Tuesday, August 20, 2013

A Short March to the Left

Marchers demand a Constituent Assembly to rewrite Colombia's Constitution. The FARC guerrillas had briefly made such a demand, but seem to have dropped it. 
Today's supposedly huge marche by students, unions, leftist political parties and others underwhelmed with its numbers. Other marches by the usual spectrum of leftist organizations, such as the Marcha Patriotica, have filled Ave. Septima for hours and paralyzed half of Bogotá. This one barely streched over several blocks. Are leftists losing their fire just when peace negotiations might bring the FARC guerrillas into the democratic structure?

Riot police's top priority: Protect the long-suffering McDonald's restaurant.

'Los Emputados.' Apparently, these folks consider themselves Colombia's 'Indignados.'

The M-19 Guerrillas - or their stand-ins - made a brief appearance. 

The Personeria, a local government office supposed to defend individual rights, has suffered colorful indignities from many previous protests. I didn't see any paint flying today. 

Police line near the Palacio de Justicia waiting for protest marchers. 
By Mike Ceaser, of Bogotá Bike Tours


Vocabat said...

Hi, I was wondering what your opinion is on the newspaper reports last week on the price of gas. As you know, it's apparently much higher in Colombia than in countries that import oil from Colombia such as the U.S., South Korea, and Bolivia, even when the median salaries of those countries are much higher than or equivalent to Colombian salaries. I know that you are very pro-environment and I think I've read commentary of yours that called for higher gas prices to disincentivize driving, so are you happy deep down that Colombian gas prices are so high? It doesn't look like that's discouraging driving, or is it? If gas were cheaper or even 4 cents a gallon like in Venezuela, do you think the traffic would be even worse? And if gas is kept high, should the govt. take more of the money from corrupt/greedy companies like Ecopetrol? Just curious on your take. Thanks.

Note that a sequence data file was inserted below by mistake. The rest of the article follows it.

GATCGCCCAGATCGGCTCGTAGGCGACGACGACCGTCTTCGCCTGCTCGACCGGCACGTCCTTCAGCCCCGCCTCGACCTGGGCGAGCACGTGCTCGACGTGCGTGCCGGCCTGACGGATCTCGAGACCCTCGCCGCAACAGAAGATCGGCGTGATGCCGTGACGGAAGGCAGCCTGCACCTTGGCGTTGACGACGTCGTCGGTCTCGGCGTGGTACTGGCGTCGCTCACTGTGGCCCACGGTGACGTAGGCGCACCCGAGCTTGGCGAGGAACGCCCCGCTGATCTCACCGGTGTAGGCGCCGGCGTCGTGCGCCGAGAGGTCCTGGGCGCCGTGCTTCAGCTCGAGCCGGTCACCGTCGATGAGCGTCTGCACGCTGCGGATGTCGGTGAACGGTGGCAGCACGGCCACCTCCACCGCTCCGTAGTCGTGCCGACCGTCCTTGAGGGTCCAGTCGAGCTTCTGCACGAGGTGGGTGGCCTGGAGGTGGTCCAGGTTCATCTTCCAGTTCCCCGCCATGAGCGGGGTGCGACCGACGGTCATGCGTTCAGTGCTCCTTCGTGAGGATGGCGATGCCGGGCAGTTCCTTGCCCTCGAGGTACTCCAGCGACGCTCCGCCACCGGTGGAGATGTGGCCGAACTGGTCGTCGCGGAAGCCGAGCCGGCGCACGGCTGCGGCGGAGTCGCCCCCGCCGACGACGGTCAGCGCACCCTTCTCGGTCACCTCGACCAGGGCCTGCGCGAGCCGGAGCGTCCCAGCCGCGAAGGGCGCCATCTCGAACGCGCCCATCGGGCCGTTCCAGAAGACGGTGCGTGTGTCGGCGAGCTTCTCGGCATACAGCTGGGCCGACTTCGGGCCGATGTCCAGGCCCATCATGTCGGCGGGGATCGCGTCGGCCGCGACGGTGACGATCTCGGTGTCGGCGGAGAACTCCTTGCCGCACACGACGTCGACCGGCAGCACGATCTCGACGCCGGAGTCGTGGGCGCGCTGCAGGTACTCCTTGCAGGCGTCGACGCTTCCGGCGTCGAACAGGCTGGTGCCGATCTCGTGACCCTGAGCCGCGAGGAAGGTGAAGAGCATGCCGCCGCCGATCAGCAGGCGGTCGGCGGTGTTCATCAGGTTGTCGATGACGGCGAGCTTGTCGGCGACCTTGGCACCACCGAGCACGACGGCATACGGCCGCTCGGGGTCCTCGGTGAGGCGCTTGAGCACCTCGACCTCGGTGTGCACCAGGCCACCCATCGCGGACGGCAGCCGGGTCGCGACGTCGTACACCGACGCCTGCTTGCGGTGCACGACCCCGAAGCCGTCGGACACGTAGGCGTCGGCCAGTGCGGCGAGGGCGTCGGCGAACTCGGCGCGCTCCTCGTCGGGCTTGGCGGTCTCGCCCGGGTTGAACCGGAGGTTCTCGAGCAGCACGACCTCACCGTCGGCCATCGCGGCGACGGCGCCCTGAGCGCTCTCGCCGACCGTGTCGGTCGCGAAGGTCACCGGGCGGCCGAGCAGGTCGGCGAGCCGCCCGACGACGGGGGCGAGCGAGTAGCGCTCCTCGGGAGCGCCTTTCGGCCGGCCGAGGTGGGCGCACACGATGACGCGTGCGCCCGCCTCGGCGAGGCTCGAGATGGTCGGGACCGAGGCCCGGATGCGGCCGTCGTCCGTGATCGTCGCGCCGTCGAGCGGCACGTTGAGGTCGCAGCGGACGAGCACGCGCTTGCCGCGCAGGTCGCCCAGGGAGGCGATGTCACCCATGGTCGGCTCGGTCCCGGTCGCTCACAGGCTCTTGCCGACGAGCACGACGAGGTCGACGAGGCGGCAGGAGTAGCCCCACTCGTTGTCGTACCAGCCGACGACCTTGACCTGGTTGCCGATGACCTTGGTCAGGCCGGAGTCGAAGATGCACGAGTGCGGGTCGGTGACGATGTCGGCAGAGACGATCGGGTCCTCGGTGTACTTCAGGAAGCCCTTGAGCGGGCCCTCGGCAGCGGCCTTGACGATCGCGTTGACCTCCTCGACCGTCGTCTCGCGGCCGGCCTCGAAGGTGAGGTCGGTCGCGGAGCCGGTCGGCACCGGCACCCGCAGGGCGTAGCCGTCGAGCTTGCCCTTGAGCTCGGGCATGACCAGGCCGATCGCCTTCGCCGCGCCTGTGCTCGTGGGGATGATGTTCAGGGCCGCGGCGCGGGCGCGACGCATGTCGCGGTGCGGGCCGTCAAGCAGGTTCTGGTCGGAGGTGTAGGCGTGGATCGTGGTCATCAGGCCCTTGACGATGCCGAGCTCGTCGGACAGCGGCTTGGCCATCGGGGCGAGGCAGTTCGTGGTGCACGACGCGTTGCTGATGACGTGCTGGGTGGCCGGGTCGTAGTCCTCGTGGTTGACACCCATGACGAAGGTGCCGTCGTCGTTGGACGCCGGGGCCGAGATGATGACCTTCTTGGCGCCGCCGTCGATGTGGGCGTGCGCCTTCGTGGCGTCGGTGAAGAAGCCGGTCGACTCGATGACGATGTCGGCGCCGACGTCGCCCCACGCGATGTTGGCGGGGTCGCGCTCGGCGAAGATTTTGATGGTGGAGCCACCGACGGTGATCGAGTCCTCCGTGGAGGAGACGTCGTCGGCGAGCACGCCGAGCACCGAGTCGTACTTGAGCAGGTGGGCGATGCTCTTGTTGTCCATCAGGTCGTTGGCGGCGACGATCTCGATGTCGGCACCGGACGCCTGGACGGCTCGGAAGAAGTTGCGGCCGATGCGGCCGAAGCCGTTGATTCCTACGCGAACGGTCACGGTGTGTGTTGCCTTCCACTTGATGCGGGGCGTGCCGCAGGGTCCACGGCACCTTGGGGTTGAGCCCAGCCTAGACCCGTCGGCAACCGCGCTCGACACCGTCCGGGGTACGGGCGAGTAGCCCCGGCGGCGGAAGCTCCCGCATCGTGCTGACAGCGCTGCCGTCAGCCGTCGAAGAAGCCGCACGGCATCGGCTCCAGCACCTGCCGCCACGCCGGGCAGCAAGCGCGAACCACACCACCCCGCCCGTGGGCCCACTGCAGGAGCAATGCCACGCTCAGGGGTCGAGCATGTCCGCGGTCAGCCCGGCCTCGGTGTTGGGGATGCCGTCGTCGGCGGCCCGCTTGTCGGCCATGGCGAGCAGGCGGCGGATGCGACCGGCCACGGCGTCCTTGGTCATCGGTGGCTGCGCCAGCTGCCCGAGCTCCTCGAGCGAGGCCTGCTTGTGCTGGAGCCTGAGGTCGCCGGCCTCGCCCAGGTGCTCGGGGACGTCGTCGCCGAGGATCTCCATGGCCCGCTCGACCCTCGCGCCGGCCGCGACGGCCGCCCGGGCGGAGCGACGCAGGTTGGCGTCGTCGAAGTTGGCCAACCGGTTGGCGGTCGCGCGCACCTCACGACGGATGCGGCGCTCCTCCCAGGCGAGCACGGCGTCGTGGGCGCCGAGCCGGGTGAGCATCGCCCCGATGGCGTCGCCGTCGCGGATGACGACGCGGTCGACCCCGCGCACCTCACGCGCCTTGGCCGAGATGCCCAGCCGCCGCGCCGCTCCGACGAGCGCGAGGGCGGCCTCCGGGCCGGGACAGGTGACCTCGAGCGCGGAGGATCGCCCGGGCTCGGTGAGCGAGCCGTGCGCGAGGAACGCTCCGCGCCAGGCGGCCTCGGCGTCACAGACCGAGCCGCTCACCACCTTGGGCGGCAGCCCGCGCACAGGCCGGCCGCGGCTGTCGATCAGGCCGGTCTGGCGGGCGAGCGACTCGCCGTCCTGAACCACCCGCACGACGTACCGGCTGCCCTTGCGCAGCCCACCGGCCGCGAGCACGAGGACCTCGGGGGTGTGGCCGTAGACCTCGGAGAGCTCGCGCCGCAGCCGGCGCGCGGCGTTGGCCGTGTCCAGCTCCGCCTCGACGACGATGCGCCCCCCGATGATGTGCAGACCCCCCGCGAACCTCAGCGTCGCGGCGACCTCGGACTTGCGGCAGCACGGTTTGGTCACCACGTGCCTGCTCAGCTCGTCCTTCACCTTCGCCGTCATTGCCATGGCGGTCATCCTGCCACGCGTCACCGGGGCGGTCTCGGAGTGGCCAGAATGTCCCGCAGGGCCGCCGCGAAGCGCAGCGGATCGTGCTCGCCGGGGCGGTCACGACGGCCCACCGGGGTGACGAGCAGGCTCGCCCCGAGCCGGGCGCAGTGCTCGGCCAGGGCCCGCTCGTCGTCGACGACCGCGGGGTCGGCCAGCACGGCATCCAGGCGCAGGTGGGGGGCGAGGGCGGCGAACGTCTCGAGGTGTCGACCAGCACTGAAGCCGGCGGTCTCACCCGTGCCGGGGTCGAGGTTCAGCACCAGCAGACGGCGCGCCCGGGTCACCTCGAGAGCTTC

Miguel said...

Hi Vocabat,

Thanks for your comment/question. Yes, I've seen the news coverage about Colombia's gasoline prices, and it hasn't changed my opinion that gas should be even more expensive. Traffic here is bad, and even Pres. Santos complained about it last week. If driving were more expensive, people would drive less.

I'm not sure what the relevance is of comparing prices with Korea and the U.S. In the U.S. driving is heavily subsidized in many ways.

What's more, gasoline prices don't come close to paying driving's social costs - in pollution, stress, congestion, etc.

And, yes, in Venezuela's traffic jams are much worse, as a Venezuelan couple who visited Bogotá the other day observed.

The fact that some wealthier nations pay less for gasoline (in Europe gasoline is more expensive and quality life is generally higher than the U.S.) is an argument for higher gasoline prices here, since in Colombia cheap gas becomes more of a subsidy for the smaller, car-owning upper class.

I could go on and on, about health, air quality, stress, sedentarianism...